1. Cut the end of the thread so that it is straight across.
  2. Cut the thread according to the suggestions above.
  3. Hold the end of the thread close to the eye of the needle and insert the thread an inch or so beyond the eye.
  4. If you are working with the thread doubled, fold the length in half, with the middle of the thread at the eye of the needle; match the tails together. Follow the remaining steps.
  5. Place the eye of the needle next to the wax; pull the thread firmly over the wax.
  6. Place the eye of the needle at your forefinger and close your thumb over the thread. Pull the thread through your fingers to merge the two threads together.
  7. Knot the ends together.

Note: The thread in bead woven stitches is not knotted, the thread is woven between the beads to secure the thread.

Tips on Waxing

The goal of waxing the thread is to keep the two threads together, but not to have so much wax that you have clumps in the thread which will end up on the fabric.

  • A clean “used” toothbrush can be brushed across the surface of the beads and to remove unwanted wax build up on the surface of the fabric.
  • If the thread does not stay together after the first pass through the wax, then re-wax the thread.
  • When removing the thread from the needle, cut the thread close to the eye then pull the threads out of the eye. This will prevent a wax build up in the eye of the needle.

Happy Stitching to you! ~Christen

PS: If you are looking for inspiration or ideas, check out my PDF Classes and books.

BEADS, Glorious Beads

The, beads, those tiny, shiny little treasures!

Types of Beads and Sizes

Seed Beads: round seed beads come in sizes 5° – 18°, some vintage beads can be found as small as 24°. These are used in bead embroidery, bead woven stitches, and beaded jewelry.

Triangle and 3-cut Beads: Triangular beads have 3 sides, and come in sizes 6° – 15°. Cut beads are round with one or several sides squared off, they come in sizes 8° – 15°. These can be used in the same ways that seed beads can be used.

Bugle Beads and Square Beads: Bugle beads are long and cylindrical, and come in sizes 2mm-20mm. Square beads have four sides and come in sizes 4° – 15°. These beads can be used in bead embroidery, bead woven, and beaded jewelry.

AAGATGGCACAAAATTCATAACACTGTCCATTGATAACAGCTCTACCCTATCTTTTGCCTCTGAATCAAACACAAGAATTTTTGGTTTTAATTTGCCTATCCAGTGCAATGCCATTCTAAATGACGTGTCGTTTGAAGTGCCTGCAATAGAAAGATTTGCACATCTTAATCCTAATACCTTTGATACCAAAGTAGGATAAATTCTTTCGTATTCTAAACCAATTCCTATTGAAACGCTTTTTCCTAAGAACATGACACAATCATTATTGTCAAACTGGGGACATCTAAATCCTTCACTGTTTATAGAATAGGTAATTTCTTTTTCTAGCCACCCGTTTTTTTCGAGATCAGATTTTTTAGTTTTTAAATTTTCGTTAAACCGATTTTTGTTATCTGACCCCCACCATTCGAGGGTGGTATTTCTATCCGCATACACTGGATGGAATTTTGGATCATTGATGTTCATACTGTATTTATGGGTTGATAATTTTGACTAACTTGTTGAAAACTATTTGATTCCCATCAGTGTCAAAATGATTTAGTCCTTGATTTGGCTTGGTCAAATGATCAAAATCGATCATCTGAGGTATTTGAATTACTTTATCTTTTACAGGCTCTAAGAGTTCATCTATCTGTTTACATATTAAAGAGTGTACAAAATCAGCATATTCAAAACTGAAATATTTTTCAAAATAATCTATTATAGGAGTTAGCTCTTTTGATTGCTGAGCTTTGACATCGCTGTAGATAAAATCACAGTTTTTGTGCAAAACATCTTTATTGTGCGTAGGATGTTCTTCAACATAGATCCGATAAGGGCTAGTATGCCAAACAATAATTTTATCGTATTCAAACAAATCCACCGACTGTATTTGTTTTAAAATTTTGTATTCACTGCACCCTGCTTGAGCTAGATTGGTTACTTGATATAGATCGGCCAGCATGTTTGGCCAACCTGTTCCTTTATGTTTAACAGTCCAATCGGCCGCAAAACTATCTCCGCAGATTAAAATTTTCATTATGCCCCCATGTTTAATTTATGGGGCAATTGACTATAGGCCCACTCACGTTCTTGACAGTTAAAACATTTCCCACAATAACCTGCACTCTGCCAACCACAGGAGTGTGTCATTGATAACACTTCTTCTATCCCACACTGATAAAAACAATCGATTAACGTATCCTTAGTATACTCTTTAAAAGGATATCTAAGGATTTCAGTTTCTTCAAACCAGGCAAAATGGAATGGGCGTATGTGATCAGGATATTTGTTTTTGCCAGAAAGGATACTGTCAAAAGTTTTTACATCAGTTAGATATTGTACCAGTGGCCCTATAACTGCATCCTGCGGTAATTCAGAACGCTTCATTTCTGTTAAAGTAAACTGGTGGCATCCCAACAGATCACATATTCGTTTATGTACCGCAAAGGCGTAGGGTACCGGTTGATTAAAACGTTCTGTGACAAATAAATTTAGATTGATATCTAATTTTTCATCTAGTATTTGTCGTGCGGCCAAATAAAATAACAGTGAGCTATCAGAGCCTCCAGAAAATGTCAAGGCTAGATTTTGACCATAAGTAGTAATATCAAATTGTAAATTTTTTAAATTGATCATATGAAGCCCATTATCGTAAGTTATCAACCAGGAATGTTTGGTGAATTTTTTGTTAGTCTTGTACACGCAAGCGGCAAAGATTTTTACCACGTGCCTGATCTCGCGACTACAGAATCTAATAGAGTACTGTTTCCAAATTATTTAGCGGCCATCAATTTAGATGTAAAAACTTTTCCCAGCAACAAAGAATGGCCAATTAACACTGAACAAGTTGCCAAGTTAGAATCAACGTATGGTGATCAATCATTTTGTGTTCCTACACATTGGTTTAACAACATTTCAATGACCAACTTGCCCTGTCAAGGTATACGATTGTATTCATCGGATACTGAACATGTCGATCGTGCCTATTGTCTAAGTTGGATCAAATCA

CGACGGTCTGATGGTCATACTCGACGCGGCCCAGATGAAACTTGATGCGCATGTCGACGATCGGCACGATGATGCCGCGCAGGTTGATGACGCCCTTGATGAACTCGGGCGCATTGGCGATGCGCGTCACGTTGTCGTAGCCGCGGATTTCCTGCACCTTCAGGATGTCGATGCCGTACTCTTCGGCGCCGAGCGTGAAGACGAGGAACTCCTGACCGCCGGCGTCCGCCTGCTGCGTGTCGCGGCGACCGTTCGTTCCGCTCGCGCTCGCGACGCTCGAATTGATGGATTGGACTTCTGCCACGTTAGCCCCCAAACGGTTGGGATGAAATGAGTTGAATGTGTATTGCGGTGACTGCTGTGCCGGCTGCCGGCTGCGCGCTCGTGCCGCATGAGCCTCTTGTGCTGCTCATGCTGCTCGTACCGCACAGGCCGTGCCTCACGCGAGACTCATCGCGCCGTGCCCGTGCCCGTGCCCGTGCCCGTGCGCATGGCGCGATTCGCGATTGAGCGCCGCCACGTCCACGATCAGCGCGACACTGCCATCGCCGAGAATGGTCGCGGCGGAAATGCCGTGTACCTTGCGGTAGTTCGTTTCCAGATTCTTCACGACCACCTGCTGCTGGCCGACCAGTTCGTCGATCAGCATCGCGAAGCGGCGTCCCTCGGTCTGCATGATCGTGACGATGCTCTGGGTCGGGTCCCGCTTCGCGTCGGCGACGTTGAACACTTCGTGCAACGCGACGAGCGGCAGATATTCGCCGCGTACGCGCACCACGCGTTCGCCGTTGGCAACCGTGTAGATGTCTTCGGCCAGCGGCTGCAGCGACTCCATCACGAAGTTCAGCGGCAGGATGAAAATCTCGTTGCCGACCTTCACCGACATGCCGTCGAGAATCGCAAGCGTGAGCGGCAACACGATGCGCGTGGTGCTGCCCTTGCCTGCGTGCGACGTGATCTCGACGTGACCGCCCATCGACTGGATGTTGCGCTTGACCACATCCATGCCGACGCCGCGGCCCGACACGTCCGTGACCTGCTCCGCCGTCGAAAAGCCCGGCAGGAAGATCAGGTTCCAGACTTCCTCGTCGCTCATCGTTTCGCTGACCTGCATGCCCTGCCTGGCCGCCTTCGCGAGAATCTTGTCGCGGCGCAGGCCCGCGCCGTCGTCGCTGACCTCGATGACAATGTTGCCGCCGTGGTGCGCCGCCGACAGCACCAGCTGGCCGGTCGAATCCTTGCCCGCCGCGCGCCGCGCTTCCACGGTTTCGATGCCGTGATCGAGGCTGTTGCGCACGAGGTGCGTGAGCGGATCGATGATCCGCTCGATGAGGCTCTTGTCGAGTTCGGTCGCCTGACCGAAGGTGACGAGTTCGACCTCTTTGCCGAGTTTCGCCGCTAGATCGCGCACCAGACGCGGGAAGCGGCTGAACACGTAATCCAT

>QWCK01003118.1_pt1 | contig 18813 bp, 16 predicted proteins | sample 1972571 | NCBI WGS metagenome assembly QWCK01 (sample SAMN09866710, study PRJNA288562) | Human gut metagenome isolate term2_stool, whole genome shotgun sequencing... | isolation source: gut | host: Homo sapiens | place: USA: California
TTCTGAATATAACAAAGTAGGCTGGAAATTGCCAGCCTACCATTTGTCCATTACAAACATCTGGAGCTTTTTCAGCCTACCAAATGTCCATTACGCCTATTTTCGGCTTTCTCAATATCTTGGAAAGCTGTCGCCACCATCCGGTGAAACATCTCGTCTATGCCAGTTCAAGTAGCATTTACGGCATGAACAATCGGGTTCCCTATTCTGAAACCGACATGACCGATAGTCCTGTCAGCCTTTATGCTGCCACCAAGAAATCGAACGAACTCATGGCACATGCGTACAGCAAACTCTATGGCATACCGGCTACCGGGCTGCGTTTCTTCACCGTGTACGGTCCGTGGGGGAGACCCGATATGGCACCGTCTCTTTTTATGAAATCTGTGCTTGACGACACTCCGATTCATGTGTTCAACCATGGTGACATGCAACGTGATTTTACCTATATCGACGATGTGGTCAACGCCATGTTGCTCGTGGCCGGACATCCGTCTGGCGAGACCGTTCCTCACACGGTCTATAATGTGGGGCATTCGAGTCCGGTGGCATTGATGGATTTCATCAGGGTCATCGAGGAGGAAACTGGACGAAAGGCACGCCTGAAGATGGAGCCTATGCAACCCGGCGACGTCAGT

Larger Beads: Larger beads come in sizes 2mm and larger. These can be used in bead embroidery stitches, bead woven stitches, and beaded jewelry.

Embellishments

Charms: Charms come in a variety of sizes, shapes, colors, and materials. These can be used bead embroidery stitches, and beaded jewelry.

Buttons and More: Buttons can add that extra bit of sparkle, or create a special design element. Chips, discs, and pailettes can also be used to create interest. These can be used bead embroidery, and beaded jewelry.

Happy Stitching to you! ~Christen

PS: If you are looking for inspiration or ideas, check out my PDF Classes and books.

Friday’s Favorites: Autumn Jewels

These are a few of the small wall hangings and wreaths that I have made. The first was featured in my book Ribbonwork Flowers, with the ribbonworked flowers attached to a wire base, embellished with vintage buttons and charms. The second was a class that I taught at my store, with the flowers and leaves made from French wire and woven ribbons, embellished with vintage buttons and charms. The third features a dragonfly that I taught at my store, embellished with silk and woven ribbonwork flowers and leaves.

Here are two neck-pieces that I have created. The first is entirely made from ribbonwork flowers and leaves from the Petals and Posies series that I taught at my store. The embellishments include vintage velvet ribbon leaves, and a sprinkling of vintage and new buttons. The second is a version of a class that I taught at my store, Entwined Treasures. The base begins with a silk cord base, and is embroidered and embellished with beads, ribbons, charms and buttons.

Enjoy this harvest of treasures! Happy Stitching! ~Christen